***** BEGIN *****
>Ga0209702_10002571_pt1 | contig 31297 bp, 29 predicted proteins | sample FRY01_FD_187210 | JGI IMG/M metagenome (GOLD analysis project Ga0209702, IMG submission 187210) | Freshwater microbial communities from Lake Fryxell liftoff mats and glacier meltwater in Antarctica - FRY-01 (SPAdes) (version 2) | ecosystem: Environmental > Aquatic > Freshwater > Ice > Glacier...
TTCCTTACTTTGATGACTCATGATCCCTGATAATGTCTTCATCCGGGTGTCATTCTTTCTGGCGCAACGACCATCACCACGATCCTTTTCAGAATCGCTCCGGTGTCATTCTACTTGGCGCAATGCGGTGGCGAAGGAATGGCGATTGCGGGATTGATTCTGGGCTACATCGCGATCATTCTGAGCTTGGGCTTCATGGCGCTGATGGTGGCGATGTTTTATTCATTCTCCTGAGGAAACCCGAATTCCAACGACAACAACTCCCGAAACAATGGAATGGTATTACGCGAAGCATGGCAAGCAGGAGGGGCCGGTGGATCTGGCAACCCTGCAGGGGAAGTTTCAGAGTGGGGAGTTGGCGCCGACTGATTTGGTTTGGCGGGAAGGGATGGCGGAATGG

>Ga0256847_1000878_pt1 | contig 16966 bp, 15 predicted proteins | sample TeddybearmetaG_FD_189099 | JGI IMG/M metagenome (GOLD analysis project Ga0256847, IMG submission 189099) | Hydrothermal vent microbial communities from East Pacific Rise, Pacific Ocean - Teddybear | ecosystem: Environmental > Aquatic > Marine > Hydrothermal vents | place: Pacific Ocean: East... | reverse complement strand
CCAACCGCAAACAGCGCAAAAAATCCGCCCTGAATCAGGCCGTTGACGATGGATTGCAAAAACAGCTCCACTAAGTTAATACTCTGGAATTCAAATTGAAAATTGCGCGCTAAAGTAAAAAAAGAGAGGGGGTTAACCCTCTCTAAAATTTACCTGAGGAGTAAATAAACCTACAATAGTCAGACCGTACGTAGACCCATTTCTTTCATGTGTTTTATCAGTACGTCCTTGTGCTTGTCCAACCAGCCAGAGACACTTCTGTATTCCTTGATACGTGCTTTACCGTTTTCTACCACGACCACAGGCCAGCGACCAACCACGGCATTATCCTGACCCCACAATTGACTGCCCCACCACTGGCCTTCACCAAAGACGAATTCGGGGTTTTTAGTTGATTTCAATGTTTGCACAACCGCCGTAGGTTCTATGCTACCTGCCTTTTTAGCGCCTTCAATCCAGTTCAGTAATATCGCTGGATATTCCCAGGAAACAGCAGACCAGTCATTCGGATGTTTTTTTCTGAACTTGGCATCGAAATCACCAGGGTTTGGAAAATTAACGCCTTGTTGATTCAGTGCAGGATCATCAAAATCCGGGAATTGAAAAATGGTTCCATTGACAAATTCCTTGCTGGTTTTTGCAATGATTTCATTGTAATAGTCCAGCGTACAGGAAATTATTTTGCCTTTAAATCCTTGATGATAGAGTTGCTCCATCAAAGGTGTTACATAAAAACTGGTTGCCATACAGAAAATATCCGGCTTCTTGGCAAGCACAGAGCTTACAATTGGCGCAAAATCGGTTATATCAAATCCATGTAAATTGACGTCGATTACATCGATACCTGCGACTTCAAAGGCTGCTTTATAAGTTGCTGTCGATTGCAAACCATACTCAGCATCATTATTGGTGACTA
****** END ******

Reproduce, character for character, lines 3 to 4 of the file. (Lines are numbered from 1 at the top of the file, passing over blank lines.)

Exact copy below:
>Ga0256847_1000878_pt1 | contig 16966 bp, 15 predicted proteins | sample TeddybearmetaG_FD_189099 | JGI IMG/M metagenome (GOLD analysis project Ga0256847, IMG submission 189099) | Hydrothermal vent microbial communities from East Pacific Rise, Pacific Ocean - Teddybear | ecosystem: Environmental > Aquatic > Marine > Hydrothermal vents | place: Pacific Ocean: East... | reverse complement strand
CCAACCGCAAACAGCGCAAAAAATCCGCCCTGAATCAGGCCGTTGACGATGGATTGCAAAAACAGCTCCACTAAGTTAATACTCTGGAATTCAAATTGAAAATTGCGCGCTAAAGTAAAAAAAGAGAGGGGGTTAACCCTCTCTAAAATTTACCTGAGGAGTAAATAAACCTACAATAGTCAGACCGTACGTAGACCCATTTCTTTCATGTGTTTTATCAGTACGTCCTTGTGCTTGTCCAACCAGCCAGAGACACTTCTGTATTCCTTGATACGTGCTTTACCGTTTTCTACCACGACCACAGGCCAGCGACCAACCACGGCATTATCCTGACCCCACAATTGACTGCCCCACCACTGGCCTTCACCAAAGACGAATTCGGGGTTTTTAGTTGATTTCAATGTTTGCACAACCGCCGTAGGTTCTATGCTACCTGCCTTTTTAGCGCCTTCAATCCAGTTCAGTAATATCGCTGGATATTCCCAGGAAACAGCAGACCAGTCATTCGGATGTTTTTTTCTGAACTTGGCATCGAAATCACCAGGGTTTGGAAAATTAACGCCTTGTTGATTCAGTGCAGGATCATCAAAATCCGGGAATTGAAAAATGGTTCCATTGACAAATTCCTTGCTGGTTTTTGCAATGATTTCATTGTAATAGTCCAGCGTACAGGAAATTATTTTGCCTTTAAATCCTTGATGATAGAGTTGCTCCATCAAAGGTGTTACATAAAAACTGGTTGCCATACAGAAAATATCCGGCTTCTTGGCAAGCACAGAGCTTACAATTGGCGCAAAATCGGTTATATCAAATCCATGTAAATTGACGTCGATTACATCGATACCTGCGACTTCAAAGGCTGCTTTATAAGTTGCTGTCGATTGCAAACCATACTCAGCATCATTATTGGTGACTA